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Amick's Rangers
No.1 and No. 3
DETAILED MINUTIAE
OF
SOLDIER LIFE


ARMY OF NORTHERN VIRGINIA
1861-1865

CARLTON McCARTHY -1882

FUN AND FURY ON THE FIELD.
Pages 102-103
An artilleryman -he must have been a driver - says: when the firing had ceased an old battery horse, his lower jaw carried away by a shot, with blood streaming from his wound, staggered up to him, gazed beseechingly at him, and, groaning piteously, laid his bloody jaws on his shoulder, and so made his appeal for sympathy. He was beyond help.

The pathetic nature of this story reminds a comrade that a new man in the battery, desiring to save the labor incident to running up the gun after the rebound, determined to hold on to the handspike, press the trail into the ground, and hold her fast. He did try, but the rebound proceeded as usual, and the labor-saving man was "shocked" at the failure of his effort. Nothing daunted, the same individual soon after applied his lips to the vent of the gun, which was choked, and endeavored to clear it by an energetic blast from his lungs. The vent was not cleared but the lips of the recruit were nicely browned, and the detachment greatly amused.

At another gun it has happened that No.1 and No.3 have had a difficulty. No.3 having failed to serve the vent, there was a premature explosion, and No.1, being about to withdraw the rammer, fell heavily to the ground, apparently dead. No.3, seeing what a calamity he had caused, hung over the dead man and begged him to speak and exonerate him from blame. After No, 3 had exhausted all his eloquence and pathos, No. 1 suddenly rose to his feet and informed him that the premature explosion was a fact, but the death of No. 1 was a joke intended to warn him that if he ever failed again to serve that vent, he would have his head broken by a blow from a rammer-head. This joke having been completed in all its details, the firing was continued.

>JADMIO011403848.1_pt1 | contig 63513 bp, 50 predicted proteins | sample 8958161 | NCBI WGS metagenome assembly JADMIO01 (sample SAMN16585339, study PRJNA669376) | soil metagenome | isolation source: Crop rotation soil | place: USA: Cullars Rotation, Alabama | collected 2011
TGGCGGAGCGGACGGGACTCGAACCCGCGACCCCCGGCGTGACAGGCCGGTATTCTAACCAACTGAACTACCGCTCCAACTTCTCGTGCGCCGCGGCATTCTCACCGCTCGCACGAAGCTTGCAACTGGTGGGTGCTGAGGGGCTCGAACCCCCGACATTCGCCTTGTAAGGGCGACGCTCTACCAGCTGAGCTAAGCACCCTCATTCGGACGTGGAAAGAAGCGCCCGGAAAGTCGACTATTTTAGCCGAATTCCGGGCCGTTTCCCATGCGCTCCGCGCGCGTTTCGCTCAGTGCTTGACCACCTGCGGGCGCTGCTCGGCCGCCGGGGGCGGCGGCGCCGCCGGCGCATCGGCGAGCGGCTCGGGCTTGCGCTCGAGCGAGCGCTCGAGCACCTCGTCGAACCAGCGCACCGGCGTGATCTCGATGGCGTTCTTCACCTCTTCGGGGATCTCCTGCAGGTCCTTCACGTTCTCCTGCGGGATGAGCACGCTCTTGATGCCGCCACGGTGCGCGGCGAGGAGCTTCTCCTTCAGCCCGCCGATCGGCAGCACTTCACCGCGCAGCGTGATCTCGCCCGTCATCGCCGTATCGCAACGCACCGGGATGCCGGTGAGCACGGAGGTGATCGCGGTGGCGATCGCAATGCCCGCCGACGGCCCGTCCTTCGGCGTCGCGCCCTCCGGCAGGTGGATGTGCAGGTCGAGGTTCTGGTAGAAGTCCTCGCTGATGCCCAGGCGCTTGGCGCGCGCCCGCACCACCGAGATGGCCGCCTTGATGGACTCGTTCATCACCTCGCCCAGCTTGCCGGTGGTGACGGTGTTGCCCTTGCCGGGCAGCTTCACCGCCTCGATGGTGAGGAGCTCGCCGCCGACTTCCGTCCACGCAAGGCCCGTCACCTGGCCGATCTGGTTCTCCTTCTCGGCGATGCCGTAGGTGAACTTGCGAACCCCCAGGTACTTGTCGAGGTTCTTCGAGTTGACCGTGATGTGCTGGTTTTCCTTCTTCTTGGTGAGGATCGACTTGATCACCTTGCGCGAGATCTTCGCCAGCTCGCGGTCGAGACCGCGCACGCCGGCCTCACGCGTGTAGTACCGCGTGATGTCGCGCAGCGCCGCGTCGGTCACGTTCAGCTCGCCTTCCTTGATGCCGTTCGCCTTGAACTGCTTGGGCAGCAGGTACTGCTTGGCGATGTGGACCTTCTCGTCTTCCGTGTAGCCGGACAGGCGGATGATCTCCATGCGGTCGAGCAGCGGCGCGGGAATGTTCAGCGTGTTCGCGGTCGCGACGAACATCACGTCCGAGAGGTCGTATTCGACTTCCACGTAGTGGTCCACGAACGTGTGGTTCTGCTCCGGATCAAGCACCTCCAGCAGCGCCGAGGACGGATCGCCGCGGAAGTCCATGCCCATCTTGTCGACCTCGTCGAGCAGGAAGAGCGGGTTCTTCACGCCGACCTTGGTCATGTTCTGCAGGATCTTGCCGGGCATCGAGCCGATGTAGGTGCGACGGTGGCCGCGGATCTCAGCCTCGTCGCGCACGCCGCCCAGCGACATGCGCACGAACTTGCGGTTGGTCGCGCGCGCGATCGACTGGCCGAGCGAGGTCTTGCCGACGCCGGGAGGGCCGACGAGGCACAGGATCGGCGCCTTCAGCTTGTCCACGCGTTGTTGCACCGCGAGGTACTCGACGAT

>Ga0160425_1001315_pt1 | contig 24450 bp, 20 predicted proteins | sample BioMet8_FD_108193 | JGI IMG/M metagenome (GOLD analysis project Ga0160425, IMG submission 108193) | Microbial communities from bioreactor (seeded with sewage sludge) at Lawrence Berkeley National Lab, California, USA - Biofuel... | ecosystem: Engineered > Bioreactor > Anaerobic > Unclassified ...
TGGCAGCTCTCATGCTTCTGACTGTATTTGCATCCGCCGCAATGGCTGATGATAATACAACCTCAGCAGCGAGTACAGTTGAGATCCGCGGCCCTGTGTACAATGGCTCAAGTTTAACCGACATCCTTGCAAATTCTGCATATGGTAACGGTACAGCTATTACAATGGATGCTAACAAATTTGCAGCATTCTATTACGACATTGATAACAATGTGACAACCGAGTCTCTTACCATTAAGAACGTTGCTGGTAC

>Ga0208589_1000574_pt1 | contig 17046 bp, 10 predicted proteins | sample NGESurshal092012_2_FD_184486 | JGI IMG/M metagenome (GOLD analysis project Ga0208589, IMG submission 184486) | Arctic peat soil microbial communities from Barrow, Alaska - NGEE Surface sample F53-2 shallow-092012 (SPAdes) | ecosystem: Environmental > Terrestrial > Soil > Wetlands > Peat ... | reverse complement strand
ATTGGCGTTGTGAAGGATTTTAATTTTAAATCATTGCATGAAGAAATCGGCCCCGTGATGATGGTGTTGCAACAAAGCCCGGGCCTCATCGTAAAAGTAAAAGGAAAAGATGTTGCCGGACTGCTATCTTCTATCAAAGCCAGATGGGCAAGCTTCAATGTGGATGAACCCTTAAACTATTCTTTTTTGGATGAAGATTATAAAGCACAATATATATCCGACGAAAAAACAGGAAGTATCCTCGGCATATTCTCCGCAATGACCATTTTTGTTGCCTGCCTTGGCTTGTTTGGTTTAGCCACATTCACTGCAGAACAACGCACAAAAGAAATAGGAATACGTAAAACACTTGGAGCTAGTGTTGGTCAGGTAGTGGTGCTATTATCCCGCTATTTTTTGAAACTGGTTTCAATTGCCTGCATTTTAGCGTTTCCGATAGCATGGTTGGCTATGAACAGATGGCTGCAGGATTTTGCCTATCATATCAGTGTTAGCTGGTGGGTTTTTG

Another man tells how Eggleston had his arm torn away by a solid shot, and, as he walked away, held up the bleeding, quivering stump, exclaiming, " Never mind, boys; I 'II come back soon and try 'em with this other one." Alas! poor fellow, he had fought his last fight.

Poor Tom, he who was always, as he said, "willing to give 'em half a leg, or so," was struck about the waist by a shot which almost cut him in two. He fell heavily to the ground, and, though in awful agony, managed to say: "Tell mother I died doing my duty,"
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